This is to tear the scar tissues and break up adhesions and stretch the contracted joint capsule.
Some of the joint movements performed during this procedure include flexion, abduction and external rotation of the adducted humerus.³·¹¹

This method can improve shoulder range of motion and can allow early physical therapy after treatment.
However, tissues that are stretched during the procedure may cause pain when the individual awakens from anesthesia.⁴

The effectiveness of manipulation under anesthesia is a matter of debate.⁶
It is not clear if this technique is better than daily mobilization exercises or provides any superior outcome compared to hydrodilation and corticosteroid injection.¹¹

The safety of this technique is also controversial since there is a risk of shoulder damage during the procedure.
Examples are the humeral or glenoid fracture, shoulder joint dislocation, and rotator cuff tears.³·¹¹

Manipulation under anesthesia seems to be less effective for diabetic people with frozen shoulder.³
The likelihood that they experience poor outcomes and frequent recurrences is more than non-diabetic people.⁶

② Shoulder arthroscopic capsulotomy

Also known as arthroscopic capsular release and repair, arthroscopic capsulotomy is a minimally invasive procedure performed under general anesthesia.¹¹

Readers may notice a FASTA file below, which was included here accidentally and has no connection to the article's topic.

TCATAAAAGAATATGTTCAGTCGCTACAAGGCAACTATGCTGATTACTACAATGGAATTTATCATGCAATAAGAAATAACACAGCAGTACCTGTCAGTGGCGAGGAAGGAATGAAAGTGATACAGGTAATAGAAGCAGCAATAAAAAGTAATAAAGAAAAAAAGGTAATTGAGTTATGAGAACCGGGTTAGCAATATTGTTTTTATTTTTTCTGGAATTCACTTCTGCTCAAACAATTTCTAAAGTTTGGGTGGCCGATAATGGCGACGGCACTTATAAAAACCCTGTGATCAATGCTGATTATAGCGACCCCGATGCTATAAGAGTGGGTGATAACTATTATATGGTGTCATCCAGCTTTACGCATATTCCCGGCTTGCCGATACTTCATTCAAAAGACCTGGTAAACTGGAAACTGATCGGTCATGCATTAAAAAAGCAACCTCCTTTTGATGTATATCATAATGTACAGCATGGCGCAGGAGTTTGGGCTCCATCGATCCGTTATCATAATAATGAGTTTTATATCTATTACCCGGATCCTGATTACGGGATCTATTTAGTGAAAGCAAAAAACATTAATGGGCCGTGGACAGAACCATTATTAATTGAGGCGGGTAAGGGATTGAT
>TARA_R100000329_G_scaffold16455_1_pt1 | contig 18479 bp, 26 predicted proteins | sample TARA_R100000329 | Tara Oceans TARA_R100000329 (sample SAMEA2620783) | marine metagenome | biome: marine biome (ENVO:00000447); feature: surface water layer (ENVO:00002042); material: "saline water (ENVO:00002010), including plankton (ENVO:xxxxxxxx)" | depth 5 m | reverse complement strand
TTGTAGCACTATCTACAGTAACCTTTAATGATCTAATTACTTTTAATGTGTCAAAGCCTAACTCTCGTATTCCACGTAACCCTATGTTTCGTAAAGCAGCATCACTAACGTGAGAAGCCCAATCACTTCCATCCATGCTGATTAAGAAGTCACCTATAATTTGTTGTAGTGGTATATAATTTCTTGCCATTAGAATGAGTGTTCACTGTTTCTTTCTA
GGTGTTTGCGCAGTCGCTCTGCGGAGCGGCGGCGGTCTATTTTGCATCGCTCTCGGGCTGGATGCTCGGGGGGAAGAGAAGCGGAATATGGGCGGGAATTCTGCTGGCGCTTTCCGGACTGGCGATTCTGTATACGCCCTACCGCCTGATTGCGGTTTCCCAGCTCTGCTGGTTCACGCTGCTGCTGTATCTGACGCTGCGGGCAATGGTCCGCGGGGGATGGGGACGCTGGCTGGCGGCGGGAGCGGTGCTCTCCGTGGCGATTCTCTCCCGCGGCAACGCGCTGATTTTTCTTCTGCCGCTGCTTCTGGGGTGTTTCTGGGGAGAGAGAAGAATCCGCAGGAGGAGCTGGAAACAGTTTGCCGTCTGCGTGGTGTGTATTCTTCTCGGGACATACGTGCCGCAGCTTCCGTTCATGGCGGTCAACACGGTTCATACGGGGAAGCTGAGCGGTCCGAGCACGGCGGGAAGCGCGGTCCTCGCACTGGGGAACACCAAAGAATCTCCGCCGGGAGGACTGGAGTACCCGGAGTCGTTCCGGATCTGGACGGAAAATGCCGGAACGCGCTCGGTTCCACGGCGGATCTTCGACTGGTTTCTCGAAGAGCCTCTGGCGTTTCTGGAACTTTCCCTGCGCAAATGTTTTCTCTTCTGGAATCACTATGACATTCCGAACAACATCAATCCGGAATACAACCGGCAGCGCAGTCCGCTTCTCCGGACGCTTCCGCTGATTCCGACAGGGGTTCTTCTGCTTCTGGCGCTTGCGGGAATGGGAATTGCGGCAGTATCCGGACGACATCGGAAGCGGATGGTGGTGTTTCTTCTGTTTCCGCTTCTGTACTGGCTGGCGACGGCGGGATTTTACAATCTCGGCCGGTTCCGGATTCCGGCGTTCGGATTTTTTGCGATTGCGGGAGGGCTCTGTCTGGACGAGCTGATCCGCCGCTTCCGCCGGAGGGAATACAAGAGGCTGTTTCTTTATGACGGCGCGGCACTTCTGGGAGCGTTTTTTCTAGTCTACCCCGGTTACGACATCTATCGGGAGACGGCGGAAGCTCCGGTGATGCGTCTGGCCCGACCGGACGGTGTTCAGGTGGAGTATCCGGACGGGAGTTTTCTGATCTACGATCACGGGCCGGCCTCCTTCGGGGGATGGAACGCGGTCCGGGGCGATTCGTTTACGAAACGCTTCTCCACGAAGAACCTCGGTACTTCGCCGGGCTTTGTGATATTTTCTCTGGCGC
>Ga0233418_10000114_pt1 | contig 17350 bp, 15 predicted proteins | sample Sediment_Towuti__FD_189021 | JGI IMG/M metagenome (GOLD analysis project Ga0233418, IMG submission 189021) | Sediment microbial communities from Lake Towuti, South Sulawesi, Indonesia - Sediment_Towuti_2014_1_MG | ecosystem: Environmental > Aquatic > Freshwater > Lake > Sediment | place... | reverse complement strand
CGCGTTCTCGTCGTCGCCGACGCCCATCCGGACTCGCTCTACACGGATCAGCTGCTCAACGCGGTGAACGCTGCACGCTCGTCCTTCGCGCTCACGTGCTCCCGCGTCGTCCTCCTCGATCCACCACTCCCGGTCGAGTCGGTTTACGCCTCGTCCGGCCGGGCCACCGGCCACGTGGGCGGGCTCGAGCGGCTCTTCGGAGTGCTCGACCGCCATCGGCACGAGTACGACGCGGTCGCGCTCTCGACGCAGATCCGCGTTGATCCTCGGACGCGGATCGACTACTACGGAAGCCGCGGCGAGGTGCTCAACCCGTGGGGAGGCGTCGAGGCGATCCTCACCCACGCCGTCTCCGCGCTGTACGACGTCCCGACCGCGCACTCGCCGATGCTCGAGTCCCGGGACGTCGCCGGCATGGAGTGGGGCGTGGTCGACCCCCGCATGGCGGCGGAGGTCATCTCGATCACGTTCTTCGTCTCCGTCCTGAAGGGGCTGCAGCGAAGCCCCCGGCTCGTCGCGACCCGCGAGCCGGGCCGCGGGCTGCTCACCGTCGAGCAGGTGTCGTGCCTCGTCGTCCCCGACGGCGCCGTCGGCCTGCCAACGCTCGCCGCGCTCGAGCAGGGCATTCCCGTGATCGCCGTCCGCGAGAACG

In this surgical technique, a small incision is made in the skin on the shoulder to insert a narrow instrument called arthroscope.
The arthroscope is a tube with a fiber-optic video camera attached to it. It allows the surgeon to view the inside of the shoulder joint and examine it without the need for a large cut.
To perform the operation, the surgeon makes additional small incisions to insert specially designed pencil-thin surgical instruments.

In this procedure, the surgeon uses arthroscopic instruments to release the tightened structures with the contracted joint capsule.⁴

This method has two main advantages:³

  • The diagnostic part of the procedure allows to confirm the presence of a frozen shoulder and at the same time inspect other abnormalities in the shoulder.
  • Contrary to hydrodilatation and manipulation under anesthesia, it enables the surgeon to have direct visualization of the joint to ensure adequate release.

If the joint manipulation is necessary to restore range of motion, it can be done before, during, or after the procedure.⁴

Arthroscopy is generally considered to be effective in treating resistant frozen shoulder.⁶ Studies have shown that it has a good success rate in reducing the duration of the condition and restoring shoulder range of motion.⁴

Because of smaller surgical wounds, arthroscopic surgery is believed to shorten the recovery time and allow earlier postoperative rehabilitation.³